Medicare is complicted, ctd.

It has been fascinating to show people the CHRT‘s chart of how people would get health insurance under the ACA, and to listen to what they see (complicated; simple; clear; confusing; Medicare much simpler; no it is more complicated; it is simple in one sense, complicated in another, etc.).

Austin’s take was that the chart is misleading because it says “if age 65 plus or otherwise eligible for Medicare, then you have Medicare” while it then provides a flow chart for everyone else. Essentially, the box “to Medicare” could have an asterisk that says “flip to the back for the Medicare flow chart.” Recently, I helped an age-eligible Medicare beneficiary decide what to do inside the “Medicare” box of the chart.

  • She had been covered by a combination Medicare supplement/prescription drug plan for the past 6 years, provided by the company from which her spouse retired 19 years ago; this company decided to drop all employee health insurance benefits beginning Jan. 1, 2012.
  • That means that she can sign up for a Medigap plan and a Part D prescription plan with no penalty for late sign up so long as she does so during the Medicare open enrollment period (Oct 15-Dec 7, 2011).
  • She could also sign up for one of 19 Medicare Advantage plans available in her zip code (private option that combines Parts A, B, D and Medigap).
  • After talking with her I concluded several things: physician choice was very important to her, to an extent that I consider to be the extreme, so this tilted me away from Medicare Advantage plans, some of which had either/or choices in terms of one health system on another where she lives and she currently sees docs in both systems.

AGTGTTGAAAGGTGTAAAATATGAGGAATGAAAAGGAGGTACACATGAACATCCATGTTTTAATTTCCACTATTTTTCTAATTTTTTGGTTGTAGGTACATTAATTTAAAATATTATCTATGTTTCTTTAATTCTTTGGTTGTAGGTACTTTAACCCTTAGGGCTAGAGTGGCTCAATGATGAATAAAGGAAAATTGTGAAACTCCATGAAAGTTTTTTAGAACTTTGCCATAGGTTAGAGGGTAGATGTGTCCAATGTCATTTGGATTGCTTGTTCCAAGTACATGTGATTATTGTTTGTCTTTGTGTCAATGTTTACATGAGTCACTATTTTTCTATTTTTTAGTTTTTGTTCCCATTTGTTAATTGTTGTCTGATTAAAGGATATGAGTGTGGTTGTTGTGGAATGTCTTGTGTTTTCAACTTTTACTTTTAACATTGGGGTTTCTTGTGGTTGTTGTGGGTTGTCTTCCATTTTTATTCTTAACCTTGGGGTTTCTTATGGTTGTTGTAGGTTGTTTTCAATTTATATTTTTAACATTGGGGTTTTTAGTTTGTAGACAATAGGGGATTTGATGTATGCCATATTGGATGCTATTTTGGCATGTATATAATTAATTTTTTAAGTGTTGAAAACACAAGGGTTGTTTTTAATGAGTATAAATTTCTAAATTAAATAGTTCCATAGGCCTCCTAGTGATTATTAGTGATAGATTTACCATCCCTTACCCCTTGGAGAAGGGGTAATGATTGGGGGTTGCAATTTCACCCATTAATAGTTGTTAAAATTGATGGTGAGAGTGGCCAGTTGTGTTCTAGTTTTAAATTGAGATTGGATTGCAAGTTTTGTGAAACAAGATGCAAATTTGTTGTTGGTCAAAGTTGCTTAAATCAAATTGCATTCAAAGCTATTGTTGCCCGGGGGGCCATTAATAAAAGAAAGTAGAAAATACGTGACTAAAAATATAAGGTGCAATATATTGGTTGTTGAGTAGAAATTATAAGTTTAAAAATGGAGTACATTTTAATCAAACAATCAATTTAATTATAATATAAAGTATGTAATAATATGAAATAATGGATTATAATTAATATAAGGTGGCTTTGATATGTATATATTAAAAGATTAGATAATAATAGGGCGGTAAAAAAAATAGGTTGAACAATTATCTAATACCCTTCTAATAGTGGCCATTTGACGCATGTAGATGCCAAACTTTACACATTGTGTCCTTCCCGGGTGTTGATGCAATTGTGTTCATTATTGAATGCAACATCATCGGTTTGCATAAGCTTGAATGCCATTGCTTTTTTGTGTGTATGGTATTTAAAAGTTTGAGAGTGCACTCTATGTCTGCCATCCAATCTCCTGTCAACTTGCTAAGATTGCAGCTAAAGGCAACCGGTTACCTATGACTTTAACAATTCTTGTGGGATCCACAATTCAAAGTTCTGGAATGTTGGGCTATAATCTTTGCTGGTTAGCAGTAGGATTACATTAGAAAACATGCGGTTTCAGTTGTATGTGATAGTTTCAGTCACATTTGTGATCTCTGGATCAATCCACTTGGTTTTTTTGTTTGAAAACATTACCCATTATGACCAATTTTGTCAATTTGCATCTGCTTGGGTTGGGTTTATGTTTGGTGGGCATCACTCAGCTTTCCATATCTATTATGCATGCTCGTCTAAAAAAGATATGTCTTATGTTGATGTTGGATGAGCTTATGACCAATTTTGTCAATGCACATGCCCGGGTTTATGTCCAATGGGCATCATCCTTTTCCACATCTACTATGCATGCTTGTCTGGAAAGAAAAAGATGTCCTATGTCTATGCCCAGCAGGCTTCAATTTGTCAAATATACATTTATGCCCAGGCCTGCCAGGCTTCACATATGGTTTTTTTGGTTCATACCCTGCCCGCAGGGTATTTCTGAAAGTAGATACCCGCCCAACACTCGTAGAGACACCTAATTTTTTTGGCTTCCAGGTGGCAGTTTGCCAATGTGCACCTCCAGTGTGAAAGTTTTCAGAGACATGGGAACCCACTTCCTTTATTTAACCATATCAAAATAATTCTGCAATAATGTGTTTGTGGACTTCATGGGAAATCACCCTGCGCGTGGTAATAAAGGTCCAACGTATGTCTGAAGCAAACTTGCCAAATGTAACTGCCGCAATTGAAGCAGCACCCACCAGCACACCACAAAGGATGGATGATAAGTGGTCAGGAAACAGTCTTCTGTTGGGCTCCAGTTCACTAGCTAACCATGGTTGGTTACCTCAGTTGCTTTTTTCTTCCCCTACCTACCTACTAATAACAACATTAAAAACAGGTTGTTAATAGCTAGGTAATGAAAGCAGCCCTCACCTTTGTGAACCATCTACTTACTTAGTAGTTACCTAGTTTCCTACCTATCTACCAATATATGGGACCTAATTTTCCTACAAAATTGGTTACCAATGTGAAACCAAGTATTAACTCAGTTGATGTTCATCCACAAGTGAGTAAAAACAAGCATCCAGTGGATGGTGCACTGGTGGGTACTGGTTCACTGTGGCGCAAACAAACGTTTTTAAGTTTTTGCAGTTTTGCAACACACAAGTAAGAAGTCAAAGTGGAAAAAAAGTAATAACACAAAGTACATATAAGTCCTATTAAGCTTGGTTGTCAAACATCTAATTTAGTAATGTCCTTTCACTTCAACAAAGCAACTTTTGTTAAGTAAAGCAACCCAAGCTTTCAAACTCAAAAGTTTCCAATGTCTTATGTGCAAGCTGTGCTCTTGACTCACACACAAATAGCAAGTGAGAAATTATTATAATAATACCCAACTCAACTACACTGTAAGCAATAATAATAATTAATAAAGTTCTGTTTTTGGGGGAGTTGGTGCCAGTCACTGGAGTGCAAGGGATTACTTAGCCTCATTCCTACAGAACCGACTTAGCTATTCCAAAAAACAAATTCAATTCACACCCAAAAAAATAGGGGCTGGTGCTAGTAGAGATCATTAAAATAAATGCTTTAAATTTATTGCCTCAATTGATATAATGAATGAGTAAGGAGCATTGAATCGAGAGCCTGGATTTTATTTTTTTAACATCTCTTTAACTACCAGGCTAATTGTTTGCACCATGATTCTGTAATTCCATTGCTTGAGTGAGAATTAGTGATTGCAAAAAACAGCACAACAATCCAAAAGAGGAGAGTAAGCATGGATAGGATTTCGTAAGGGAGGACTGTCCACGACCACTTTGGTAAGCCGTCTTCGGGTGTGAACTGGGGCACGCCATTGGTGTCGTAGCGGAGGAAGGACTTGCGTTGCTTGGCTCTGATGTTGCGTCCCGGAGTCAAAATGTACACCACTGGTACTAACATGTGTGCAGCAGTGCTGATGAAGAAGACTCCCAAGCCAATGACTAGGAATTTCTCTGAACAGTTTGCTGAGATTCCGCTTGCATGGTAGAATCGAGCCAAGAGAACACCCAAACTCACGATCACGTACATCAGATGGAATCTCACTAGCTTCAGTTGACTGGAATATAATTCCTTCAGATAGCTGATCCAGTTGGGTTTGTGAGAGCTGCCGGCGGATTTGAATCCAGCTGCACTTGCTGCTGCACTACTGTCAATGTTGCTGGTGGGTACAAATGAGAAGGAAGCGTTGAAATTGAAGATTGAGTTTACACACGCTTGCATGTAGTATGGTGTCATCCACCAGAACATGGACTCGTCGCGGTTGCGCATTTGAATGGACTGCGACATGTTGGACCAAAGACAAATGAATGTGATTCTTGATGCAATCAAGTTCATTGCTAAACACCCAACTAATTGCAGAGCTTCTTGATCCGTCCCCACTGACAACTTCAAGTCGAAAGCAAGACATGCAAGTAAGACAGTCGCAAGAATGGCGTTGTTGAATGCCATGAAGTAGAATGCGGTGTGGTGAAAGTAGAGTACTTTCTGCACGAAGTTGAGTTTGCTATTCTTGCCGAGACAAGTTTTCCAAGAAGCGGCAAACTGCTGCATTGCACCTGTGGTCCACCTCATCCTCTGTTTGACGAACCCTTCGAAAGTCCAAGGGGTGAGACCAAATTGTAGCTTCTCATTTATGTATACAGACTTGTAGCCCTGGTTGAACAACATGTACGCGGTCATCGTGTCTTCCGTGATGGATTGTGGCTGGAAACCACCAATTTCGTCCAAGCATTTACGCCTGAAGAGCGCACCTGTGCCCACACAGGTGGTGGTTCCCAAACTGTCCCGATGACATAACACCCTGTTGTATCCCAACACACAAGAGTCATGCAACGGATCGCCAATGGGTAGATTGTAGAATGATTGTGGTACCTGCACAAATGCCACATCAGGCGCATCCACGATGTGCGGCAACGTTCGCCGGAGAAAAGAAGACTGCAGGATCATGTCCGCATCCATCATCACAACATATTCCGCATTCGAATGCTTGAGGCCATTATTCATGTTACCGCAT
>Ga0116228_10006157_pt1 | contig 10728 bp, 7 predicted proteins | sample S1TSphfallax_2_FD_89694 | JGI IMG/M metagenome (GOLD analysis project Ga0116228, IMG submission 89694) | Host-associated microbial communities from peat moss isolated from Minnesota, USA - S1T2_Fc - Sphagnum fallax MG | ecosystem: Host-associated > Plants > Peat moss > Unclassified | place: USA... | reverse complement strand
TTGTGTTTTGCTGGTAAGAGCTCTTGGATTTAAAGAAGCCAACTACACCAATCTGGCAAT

• Picking the Medigap plan to cover what Part A and Part B do not cover was fairly straightforward, and plan F was the one for her given historical use patterns. There was one that provided the most physician choice available to her. Interestingly, it also had the lowest premiums so it was an easy call. This turns the more choice/higher premium assumption on its head. I think this is due to the fact that it is by far the dominant insurance carrier in this state. update: In theory all Medigap plans cover all docs that accept Medicare, but there was a therapeutic example in this person’s medical history related to the application of a non-pharmaceutical therapy in which a plan stipulated they would supply the needed factor, and some physicians will not do it this way.
  • Prescription drug plans were trickier. This person takes 14 prescriptions, several of which are very expensive; she refuses to do mail order; she insists on using one pharmacy that is very small. These preferences (esp mail order) trimmed the list quickly and left 4 options.
  • I used an online tool and entered the pharmaceuticals taken and got a clear out of pocket and premium estimate. I also checked with her pharmacy to ask a few questions.
  • I picked the best one and it was offered by a company she had told me at the beginning of the process that she would “never do business with them because they were in business with the government.” I showed here that the second best plan would cost her about $1,100 more in out of pocket costs in a year and she changed her mind.
  • Bottom line: it was easy finding a Medigap plan and coverage is about the same as what she had. The prescription plan she had before was tons better (for her) than any Part D plan available; I see why the company wants out of providing that to spouses of retirees (also, the initial company has now been sold 4 times and the helpful person on the telephone said it was easier (and of course cheaper) to get out of the retiree health insurance business than to try and unify all the plans).
  • I spent 5-6 hours investigating this and around 2 hours over three conversations to convince the Medicare beneficiary that my suggestions represented the best route.

This is what Austin had in mind when he said Medicare is complicated.


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